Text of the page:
Abstract P184: Following Long Duration Ventricular Fibrillation, Flunarizine Greatly Reduces the Defibrillation Threshold and the Incidence of Refibrillation
Introduction: Following long duration ventricular fibrillation (LDVF) during sudden cardiac arrest, some individuals have a high defibrillation threshold (DFT) and many individuals refibrillate following successful defibrillation. This study determined if the delayed after depolarization (DAD) blocker flunarizine affected either of these two outcomes.
Methods: VF was electrically induced in 6 control dogs with 64 electrode basket catheters in the left and right ventricles. After 20 s of VF, the short duration VF (SDVF) DFT was determined by initially giving a 10 J shock through external patches on the thorax and increasing the shock strength until VF was halted. VF was then reinduced and after 7 min of LDVF the DFT was determined as before. Basket electrode recordings were then made for 20 min to document any refibrillation episodes, each of which was defibrillated. In another 6 dogs, after determination of the SDVF DFT, Flunarizine was given (loading dose 2 mg/kg over 10 min, maintenance dose 4 mg/kg/hr) and SDVF DFT, LDVF DFT and refibrillation incidence were determined as before.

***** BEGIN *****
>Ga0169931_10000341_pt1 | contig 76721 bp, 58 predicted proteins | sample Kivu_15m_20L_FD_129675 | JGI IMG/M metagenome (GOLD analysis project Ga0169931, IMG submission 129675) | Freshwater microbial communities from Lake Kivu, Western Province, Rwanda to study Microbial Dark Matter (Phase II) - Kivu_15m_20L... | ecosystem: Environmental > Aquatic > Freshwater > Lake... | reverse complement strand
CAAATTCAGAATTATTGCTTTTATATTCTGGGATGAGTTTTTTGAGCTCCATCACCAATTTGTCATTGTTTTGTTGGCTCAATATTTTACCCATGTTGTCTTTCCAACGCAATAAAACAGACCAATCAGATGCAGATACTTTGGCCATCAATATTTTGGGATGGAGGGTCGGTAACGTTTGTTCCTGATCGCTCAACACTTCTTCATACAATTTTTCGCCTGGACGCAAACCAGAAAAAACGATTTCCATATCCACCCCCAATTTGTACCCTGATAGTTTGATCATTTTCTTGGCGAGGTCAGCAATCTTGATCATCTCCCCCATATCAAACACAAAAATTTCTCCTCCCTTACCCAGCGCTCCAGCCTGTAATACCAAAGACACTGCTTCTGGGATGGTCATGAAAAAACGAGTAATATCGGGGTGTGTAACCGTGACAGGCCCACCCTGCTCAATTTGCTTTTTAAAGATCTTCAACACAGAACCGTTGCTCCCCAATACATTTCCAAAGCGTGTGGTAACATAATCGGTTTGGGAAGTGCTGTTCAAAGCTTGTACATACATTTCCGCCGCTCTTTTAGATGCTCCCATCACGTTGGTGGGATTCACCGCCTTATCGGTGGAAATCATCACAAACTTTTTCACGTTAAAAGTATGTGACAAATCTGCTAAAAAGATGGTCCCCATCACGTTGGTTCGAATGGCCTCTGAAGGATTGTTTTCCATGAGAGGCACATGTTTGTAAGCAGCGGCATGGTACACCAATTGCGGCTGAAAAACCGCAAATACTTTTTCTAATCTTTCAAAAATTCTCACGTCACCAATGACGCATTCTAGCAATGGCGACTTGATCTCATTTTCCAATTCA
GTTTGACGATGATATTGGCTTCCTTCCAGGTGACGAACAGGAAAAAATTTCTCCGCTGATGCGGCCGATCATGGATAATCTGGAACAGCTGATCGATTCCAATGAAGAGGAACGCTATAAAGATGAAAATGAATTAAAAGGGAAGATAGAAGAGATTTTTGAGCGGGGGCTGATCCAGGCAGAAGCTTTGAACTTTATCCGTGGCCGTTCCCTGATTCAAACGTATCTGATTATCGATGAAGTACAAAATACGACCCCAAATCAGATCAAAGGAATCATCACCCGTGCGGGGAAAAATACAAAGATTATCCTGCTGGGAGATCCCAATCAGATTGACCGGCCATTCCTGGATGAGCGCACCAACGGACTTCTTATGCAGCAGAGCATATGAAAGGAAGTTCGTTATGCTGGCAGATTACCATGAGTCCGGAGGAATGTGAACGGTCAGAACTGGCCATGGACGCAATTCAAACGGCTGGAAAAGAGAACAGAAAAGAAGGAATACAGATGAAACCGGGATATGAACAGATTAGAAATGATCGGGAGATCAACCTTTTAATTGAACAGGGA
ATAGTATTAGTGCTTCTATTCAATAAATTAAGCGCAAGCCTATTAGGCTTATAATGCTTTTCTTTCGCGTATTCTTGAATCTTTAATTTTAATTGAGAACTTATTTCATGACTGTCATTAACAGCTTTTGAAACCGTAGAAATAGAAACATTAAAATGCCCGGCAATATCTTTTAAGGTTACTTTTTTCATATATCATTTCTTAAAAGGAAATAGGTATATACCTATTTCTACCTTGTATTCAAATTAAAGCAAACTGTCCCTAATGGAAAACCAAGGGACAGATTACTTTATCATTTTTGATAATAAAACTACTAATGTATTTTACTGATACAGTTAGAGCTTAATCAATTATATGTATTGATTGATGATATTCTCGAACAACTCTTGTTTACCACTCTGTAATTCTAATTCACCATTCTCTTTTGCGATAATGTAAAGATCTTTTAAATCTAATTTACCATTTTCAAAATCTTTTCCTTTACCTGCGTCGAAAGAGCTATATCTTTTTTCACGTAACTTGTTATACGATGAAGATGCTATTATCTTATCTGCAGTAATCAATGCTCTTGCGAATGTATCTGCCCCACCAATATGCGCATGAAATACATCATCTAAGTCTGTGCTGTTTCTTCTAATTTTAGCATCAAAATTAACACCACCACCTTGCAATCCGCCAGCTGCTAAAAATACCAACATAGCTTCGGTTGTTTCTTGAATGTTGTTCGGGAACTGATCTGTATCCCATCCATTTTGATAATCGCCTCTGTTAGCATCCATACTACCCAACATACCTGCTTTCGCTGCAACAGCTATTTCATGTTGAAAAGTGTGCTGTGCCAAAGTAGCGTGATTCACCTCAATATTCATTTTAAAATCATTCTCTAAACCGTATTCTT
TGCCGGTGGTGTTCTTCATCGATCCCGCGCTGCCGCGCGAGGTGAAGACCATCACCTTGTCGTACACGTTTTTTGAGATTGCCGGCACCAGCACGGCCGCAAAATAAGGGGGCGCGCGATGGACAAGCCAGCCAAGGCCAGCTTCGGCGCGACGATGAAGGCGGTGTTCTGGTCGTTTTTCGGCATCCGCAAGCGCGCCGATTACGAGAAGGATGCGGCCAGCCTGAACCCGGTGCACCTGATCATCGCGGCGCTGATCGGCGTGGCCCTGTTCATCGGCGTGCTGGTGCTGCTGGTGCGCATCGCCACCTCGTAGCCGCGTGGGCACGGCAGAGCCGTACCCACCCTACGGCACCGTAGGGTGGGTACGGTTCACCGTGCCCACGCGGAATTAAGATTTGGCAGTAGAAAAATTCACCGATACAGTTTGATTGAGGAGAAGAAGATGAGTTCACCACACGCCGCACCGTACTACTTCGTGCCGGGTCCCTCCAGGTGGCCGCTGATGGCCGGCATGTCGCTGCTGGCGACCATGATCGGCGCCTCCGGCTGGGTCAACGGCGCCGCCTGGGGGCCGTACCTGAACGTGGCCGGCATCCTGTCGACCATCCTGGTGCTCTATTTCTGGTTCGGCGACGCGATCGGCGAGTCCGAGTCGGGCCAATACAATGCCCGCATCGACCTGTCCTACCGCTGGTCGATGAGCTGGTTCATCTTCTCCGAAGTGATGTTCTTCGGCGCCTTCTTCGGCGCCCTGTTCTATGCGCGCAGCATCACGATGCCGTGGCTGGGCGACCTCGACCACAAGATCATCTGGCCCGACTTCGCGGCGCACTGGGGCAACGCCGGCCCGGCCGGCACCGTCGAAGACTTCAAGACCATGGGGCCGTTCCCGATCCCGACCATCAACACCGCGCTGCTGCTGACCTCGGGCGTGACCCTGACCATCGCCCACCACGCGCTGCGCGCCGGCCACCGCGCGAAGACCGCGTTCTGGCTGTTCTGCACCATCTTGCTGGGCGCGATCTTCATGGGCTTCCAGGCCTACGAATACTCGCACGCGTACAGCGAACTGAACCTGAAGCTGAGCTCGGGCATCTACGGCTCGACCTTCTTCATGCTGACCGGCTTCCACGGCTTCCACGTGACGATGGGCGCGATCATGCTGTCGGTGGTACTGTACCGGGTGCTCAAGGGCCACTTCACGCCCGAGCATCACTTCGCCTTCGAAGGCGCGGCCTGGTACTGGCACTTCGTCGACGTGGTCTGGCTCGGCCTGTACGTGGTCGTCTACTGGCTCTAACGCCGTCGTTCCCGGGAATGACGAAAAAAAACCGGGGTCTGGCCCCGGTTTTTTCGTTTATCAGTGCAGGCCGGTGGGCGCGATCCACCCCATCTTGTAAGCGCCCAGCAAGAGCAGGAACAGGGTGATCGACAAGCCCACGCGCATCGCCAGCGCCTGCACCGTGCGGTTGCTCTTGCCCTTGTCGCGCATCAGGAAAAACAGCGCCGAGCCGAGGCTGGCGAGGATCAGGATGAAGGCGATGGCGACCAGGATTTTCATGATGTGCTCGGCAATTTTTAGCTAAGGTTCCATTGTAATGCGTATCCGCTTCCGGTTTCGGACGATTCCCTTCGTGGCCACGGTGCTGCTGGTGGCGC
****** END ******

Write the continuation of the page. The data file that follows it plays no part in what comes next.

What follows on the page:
Results: In controls, LDVF DFT was higher than SDVF DFT (Figure⇓, p<0.05). SDVF DFT before and after flunarizine was not significantly different, but LDVF DFT after flunarizine was only 18% of control LDVF DFT (p<0.05). The number of refibrillation episodes per animal after flunarizine (0.8±1.2) was only 21% of that for controls (3.8±2.3, p<0.05).
Conclusion: Flunarizine markedly reduced LDVF DFT and refibrillation incidence. These findings, besides having possible clinical significance, raise the possibility that defibrillation failure as well as refibrillation following LDVF are caused by DADs.